Recently released Purchasing Managers’ Index (PMI) survey report for December 2018 showed faster expansions in both the manufacturing and non-manufacturing businesses in line with anticipated increase in demand associated with the “seasonal” festive month coupled with electioneering spending activity. According to the survey, the manufacturing composite PMI rose to 61.1 index points in December 2018 (faster than 57.9 in the preceding month), the twenty first consecutive expansion.
The 3.2 index points rise in manufacturing composite PMI was driven by faster expansion in new orders, to 62.3 in December 2018 (compared to 58.1 in November 2018) leading to faster expansion in production level to 63.6 in December 2018 (from 59.9 in November 2018) and necessitating greater purchase of raw materials/inventories – inventory index rose to 63.2 (from 58.7 in the preceding month. Indicative of increased consumer demand, stock of finished goods expanded slower, to 50.6 (from 53.8 in November 2018) while, from benefits from the supply chain was enhanced as supplier delivery times also expanded to 58.4 (from 58.7 in November 2018).
In the same vein, more hires were recorded by manufacturers to cater to increased demand as the index for employment rose to 57.0 points (compared to 55.4 in November 20187). Following higher input demand, input prices rose to 61.3 (from 57.8 in November 2018); although output prices expanded slower, to 51.6 (from 51.9) as manufacturers could not pass on rising input cost to the final consumer.
Of the fourteen manufacturing sub-sectors surveyed, ten sub-sectors (or 71.43%) recorded faster expansions (higher than nine sub-sectors in the preceding month). Notably, manufacturers of ‘Printing & related support activities’, ‘Textile, apparel, leather & footwear’ and ‘Transportation equipment’ registered the sharpest expansion in activities of 66.0 (from 56.9), 65.7 (from 51.8) and 70.0 (from 57.4) respectively.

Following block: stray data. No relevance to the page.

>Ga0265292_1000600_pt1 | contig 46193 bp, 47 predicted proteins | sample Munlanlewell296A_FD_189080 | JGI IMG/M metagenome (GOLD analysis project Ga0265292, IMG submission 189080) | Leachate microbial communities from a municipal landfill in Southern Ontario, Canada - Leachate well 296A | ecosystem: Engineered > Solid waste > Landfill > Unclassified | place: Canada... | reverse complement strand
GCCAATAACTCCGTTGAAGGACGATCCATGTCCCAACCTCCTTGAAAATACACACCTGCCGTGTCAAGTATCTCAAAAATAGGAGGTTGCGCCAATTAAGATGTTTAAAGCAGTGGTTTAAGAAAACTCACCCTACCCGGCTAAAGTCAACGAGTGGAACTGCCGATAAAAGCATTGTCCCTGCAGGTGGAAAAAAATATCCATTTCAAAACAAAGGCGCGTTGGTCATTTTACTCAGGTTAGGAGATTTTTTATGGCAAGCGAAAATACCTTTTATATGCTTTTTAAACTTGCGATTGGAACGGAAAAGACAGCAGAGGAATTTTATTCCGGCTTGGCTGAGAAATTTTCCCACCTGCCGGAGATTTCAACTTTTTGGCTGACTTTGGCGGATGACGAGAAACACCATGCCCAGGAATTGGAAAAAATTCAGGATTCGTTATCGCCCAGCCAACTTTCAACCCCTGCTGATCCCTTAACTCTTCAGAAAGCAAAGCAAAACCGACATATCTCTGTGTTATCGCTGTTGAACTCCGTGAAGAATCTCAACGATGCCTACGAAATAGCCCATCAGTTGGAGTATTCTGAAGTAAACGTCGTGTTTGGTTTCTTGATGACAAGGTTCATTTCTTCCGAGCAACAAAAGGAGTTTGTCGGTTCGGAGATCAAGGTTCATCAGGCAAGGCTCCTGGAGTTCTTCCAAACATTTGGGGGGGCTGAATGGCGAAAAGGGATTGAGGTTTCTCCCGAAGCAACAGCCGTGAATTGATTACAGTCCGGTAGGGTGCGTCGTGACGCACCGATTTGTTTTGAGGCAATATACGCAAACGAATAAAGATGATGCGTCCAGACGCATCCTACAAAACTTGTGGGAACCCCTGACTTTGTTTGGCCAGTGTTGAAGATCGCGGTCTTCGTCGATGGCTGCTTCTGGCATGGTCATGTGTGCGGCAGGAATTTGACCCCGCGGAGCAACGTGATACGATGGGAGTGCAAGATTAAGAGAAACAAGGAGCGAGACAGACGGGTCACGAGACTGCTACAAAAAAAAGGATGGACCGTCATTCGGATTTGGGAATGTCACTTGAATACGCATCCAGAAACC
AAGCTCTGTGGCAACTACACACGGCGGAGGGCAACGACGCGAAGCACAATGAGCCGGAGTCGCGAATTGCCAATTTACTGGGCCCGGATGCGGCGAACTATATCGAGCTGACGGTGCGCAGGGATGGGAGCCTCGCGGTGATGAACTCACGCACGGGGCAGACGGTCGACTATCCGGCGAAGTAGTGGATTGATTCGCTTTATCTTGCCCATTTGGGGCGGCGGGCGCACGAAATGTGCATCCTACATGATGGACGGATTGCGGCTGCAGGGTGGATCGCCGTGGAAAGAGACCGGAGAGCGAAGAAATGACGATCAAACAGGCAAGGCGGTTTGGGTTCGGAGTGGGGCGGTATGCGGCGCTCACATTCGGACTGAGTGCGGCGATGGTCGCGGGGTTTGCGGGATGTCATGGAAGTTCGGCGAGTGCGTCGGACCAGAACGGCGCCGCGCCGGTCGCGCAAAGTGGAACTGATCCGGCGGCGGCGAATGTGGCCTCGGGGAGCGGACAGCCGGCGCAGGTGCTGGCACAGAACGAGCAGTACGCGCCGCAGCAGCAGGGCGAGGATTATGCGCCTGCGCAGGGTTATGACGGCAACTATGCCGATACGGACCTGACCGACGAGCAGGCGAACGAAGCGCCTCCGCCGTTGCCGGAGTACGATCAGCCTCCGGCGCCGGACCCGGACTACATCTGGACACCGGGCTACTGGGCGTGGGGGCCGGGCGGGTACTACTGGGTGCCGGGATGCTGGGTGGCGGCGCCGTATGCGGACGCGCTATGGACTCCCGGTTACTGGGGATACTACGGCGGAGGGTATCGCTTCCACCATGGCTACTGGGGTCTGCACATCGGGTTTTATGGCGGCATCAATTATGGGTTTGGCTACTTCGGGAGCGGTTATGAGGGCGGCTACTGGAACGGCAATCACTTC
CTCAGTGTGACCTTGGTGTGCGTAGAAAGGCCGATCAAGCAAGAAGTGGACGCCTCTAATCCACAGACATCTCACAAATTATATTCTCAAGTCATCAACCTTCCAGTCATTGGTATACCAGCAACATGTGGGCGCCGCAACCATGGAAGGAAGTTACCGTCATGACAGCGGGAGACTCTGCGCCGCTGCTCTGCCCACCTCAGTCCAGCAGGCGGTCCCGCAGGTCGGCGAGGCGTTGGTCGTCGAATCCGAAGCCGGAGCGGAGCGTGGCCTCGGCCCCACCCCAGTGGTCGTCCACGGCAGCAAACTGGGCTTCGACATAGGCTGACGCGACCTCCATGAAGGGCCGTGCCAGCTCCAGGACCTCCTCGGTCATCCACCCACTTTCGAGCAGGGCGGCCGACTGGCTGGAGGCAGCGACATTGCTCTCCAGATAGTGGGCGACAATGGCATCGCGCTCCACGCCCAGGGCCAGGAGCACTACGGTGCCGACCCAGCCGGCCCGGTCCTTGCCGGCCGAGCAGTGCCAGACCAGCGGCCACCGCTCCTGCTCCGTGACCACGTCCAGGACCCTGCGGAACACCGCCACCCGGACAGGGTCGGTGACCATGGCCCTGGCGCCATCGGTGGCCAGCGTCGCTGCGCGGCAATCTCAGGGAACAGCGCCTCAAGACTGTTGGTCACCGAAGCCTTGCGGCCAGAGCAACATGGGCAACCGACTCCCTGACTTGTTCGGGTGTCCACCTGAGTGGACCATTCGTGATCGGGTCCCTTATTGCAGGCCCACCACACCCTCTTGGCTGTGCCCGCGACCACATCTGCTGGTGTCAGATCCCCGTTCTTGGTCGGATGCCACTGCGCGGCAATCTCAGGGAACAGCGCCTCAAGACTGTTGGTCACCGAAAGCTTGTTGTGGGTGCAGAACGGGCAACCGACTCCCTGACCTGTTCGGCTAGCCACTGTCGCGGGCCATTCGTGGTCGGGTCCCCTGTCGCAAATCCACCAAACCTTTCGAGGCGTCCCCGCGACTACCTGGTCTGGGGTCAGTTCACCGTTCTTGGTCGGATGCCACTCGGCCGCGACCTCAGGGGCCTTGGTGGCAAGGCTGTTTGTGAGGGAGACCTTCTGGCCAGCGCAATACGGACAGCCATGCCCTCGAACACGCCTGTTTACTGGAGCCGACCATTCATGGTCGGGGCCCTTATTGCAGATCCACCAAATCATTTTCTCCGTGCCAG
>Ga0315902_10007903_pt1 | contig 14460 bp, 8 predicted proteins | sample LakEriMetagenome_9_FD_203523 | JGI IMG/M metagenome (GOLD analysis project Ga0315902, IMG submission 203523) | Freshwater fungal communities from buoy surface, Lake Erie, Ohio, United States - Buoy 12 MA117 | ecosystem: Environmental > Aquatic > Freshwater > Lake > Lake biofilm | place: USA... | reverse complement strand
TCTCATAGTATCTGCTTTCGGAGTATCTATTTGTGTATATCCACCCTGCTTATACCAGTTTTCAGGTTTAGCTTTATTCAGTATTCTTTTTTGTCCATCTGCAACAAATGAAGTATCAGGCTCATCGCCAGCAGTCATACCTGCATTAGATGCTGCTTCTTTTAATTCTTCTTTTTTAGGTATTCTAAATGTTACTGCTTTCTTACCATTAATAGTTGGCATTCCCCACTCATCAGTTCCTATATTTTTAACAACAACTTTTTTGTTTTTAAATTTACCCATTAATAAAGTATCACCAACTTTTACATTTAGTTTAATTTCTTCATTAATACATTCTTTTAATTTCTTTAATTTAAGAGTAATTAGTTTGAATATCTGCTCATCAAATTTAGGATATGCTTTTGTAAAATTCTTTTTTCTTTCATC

Also, the non-manufacturing sector extended its advance at a faster pace as the non-manufacturing composite PMI rose to 62.3 in December 2018 (from 58.4 in November 2018), the twentieth consecutive expansion. This was partly driven by faster expansion in business activity and incoming business to 65.2 (from 60.4 in November 2018) and 63.1 (from 57.5) respectively; while employment level and work in progress increased to 57.9 (from 56.2) and 62.8 (from 59.6) respectively.
Notably, activities in ‘Repair, Maintenance/Washing Of Motor Vehicles’, ‘Utilities ‘, and ‘Information & communication’ businesses spiked to 75.0 (from 62.5), 62.5 (from 46.3 – contraction), and 69.8 (from 59.7) respectively. On the global scene, however, manufacturing sector continued to register a subdued performance in December 2018, driven by slower expansions in intermediate and investment goods, as the J.P.Morgan Global Manufacturing PMI fell to a 27-month low of 51.5 in December (from 52.0 in November 2018). Output growth remained weak (unchanged at 51.9) while rates of expansion in new orders and employment both slowed to 51.3 (from 52.0) and 51.1 (from 51.7). Expansions in input and output prices also slowed to 55.6 (from 58.6) and 51.6 (from 52.8) respectively.
The sustained weakness in global manufacturing is indicative of slower global demand and is a worrisome development, in the worst-case scenario, for a resource dependent country like Nigeria which heavily relies on its crude oil exports for its economic growth and revenue. In the best case, however, a cessation of the trade spat between the U.S. and China, whilst in their 90-day truce which lasts till March 01 2019, could spark some hope and help renew global business confidence whilst stimulating global demand – especially for crude oil which is a critical global input for businesses and key income source for resource dependent economies such as Nigeria’s